Humanist Archives: Oct. 15, 2021, 7:50 a.m. Humanist 35.299 - A New Book, a Confirmation, and a Refutation
Humanist Discussion Group, Vol. 35, No. 299.
Department of Digital Humanities, University of Cologne
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Date: 2021-10-14 13:47:25+00:00
From: firstname.lastname@example.org <email@example.com>
Subject: Unoriginal Quotation >> Re: [Humanist] 35.297: A New Book, a Confirmation, and a Refutation
Adding to the exchange between Joris and David, a quotation and an invitation to
... resituate authorship not as something that necessarily emerges out of whole
cloth from the genius poised at the computer but instead as an actor of reading
and writing, cutting and pasting, patching together and reworking.
Critical Code Studies
brought to mind by David’s "Similarly, it seems quite natural that a text that
is a tissue of unoriginal quotations can itself be utterly original and distinctive.”
Marino earlier in his book invokes Bakhtin’s notion of heteroglossia in the
context of comments in code:
The many voices of commentary represent not only the multiple authorship but
also the heteroglossia of the code, to use Bakhtin’s notion, the many genres and
styles within even one set of comments composed by the same programmer. While
Bakhtin spoke of novels, these code files are likewise full of genres and
styles, such as narratives, accumulated fragments, even some autogenerated
comments, organized around the particular operational patterns of the
We are many. We are one. ?!
~ ~ ~ ~ ~ ~ ~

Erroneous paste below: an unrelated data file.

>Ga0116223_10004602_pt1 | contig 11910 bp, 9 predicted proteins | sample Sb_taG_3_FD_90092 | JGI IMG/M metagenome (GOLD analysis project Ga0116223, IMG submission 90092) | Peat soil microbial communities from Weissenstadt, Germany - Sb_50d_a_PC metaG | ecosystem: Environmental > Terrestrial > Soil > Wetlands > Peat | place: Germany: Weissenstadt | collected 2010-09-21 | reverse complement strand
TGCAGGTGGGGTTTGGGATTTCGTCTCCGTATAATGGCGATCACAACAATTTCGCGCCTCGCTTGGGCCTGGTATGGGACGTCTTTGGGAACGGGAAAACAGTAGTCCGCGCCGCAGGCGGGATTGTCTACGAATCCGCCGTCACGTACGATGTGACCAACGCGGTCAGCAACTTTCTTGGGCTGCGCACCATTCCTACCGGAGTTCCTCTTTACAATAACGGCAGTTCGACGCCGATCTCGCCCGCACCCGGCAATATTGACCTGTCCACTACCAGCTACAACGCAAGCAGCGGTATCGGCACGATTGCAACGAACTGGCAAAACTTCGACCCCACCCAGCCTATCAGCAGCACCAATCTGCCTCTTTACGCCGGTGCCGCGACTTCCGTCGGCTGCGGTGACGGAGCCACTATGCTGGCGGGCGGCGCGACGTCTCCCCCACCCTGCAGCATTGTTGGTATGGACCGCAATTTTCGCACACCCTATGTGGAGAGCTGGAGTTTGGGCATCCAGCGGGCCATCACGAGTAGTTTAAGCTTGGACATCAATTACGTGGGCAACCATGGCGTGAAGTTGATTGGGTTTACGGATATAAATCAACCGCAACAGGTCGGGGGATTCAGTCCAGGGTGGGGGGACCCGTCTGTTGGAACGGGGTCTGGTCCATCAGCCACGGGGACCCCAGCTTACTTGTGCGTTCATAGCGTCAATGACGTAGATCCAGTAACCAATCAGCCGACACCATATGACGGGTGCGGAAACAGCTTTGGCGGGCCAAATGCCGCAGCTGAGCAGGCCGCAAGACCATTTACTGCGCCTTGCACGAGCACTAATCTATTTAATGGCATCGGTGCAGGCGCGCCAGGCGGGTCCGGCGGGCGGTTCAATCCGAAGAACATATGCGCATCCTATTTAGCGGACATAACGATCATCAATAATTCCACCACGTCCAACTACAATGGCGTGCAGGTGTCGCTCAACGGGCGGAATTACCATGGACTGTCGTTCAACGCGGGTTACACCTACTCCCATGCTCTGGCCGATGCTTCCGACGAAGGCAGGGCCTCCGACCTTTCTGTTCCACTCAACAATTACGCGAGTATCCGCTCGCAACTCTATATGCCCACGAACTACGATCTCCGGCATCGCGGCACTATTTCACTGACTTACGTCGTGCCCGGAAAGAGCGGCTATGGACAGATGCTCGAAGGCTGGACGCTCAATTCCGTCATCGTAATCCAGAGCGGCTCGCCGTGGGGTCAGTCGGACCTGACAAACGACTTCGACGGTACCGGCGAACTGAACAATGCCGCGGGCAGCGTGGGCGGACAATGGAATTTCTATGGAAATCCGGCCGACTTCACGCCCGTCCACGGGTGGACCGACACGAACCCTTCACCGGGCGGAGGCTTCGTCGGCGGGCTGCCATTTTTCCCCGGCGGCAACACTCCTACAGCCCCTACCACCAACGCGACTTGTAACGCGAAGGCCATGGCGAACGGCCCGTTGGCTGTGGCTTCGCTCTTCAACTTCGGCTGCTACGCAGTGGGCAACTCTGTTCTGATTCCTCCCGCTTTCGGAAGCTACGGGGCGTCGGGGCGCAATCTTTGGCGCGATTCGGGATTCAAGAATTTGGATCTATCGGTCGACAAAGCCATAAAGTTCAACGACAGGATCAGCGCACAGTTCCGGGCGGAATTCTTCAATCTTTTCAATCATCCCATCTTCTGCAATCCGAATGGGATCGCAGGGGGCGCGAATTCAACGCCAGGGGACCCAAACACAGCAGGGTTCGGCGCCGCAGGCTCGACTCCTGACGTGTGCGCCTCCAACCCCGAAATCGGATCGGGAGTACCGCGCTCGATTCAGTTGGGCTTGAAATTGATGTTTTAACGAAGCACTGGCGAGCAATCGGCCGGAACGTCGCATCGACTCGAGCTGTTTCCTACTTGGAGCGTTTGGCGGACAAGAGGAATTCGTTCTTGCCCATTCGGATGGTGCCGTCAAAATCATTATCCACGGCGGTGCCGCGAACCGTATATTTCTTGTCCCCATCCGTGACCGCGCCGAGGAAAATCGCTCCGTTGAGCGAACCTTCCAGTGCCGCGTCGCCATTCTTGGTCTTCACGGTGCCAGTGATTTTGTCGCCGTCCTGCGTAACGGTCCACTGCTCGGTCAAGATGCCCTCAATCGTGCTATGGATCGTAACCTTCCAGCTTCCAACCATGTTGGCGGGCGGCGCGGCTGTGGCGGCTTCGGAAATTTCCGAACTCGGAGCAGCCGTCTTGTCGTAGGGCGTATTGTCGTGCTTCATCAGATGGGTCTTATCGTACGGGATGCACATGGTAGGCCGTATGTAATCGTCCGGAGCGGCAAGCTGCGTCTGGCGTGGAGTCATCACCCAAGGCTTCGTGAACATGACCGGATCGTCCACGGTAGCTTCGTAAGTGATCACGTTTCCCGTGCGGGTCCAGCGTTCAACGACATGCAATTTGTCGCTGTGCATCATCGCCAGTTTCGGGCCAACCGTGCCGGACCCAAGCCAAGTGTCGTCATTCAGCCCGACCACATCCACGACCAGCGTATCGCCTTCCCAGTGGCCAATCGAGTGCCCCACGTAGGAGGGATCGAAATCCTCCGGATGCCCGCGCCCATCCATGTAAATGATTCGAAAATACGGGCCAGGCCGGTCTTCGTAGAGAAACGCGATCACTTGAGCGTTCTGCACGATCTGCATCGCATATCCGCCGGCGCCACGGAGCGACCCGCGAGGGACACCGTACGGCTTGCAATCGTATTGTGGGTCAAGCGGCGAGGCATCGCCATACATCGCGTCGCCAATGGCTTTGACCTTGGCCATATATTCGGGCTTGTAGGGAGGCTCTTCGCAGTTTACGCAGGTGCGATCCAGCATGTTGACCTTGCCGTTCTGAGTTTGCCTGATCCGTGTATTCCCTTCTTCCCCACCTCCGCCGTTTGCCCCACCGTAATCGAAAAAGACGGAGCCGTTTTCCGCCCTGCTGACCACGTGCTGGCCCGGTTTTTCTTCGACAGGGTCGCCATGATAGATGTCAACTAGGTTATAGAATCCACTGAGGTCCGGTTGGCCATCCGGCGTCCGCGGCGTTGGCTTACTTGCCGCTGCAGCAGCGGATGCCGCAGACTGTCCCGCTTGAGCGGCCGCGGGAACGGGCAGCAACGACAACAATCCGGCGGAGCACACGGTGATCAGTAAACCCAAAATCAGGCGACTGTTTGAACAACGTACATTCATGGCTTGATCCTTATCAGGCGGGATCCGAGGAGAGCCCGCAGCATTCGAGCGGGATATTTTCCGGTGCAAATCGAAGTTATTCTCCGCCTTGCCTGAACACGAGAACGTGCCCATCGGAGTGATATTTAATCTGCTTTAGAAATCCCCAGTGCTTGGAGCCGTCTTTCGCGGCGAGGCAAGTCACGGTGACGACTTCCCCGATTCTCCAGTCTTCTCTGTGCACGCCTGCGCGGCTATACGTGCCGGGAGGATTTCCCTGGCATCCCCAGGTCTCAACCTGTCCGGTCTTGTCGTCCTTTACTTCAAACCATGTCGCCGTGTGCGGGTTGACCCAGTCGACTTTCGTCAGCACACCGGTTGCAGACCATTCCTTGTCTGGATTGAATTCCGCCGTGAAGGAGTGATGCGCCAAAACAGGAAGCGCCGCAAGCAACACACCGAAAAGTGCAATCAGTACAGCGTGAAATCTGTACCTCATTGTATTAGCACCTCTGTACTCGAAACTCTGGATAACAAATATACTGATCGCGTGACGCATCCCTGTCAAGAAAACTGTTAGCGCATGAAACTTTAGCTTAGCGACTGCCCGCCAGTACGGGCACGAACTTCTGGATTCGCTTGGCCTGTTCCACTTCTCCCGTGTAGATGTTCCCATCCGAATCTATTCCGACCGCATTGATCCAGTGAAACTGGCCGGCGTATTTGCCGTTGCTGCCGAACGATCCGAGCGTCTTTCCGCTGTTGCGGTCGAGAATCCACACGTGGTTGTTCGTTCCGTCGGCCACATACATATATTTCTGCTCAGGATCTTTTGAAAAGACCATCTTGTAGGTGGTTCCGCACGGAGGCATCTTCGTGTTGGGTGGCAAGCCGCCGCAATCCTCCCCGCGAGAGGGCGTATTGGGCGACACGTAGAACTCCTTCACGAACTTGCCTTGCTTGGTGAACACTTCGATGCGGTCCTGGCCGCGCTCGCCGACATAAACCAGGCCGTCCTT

Wannabe Professor of Theoretical and Applied Rhetoric
to think is often to sort, to store and to shuffle: humble, embodied tasks
> On Oct 14, 2021, at 2:54 AM, Humanist <firstname.lastname@example.org> wrote:
> Humanist Discussion Group, Vol. 35, No. 297.
> Department of Digital Humanities, University of Cologne
> Hosted by DH-Cologne
> Submit to: email@example.com
> Date: 2021-10-13 15:53:03+00:00
> From: David Hoover <firstname.lastname@example.org>
> Subject: Re: [Humanist] 35.293: A New Book, a Confirmation, and a
> Yes, Joris, I am sure you are right that Barthes was thinking mainly of
> meaning. But those of us concerned intimately with the individuality,
> distinctiveness, and originality of literary texts tend to be sensitive to
> some of the excesses of Barthes's followers. Many literary scholars seem to
> think that Barthes and Foucault have refuted the idea that authorship
> attribution and stylistics are even possible.
> It seems ironic that the social construction of the self can be interpreted
> in this way, when, on the contrary, the social construction of the self
> guarantees that each self is as unique as each idiolect. Similarly, it
> seems quite natural that a text that is a tissue of unoriginal quotations
> can itself be utterly original and distinctive.
> David L. Hoover, Professor of English, NYU
> 212-998-8832 244 Greene Street, Room 409
> "They had the Nos. of the rain bow and the Power of the air all
> workit out with counting which is how they got boats in the air
> and picters on the wind. Counting clevverness is what it wer."
> -- Russell Hoban, Riddley Walker
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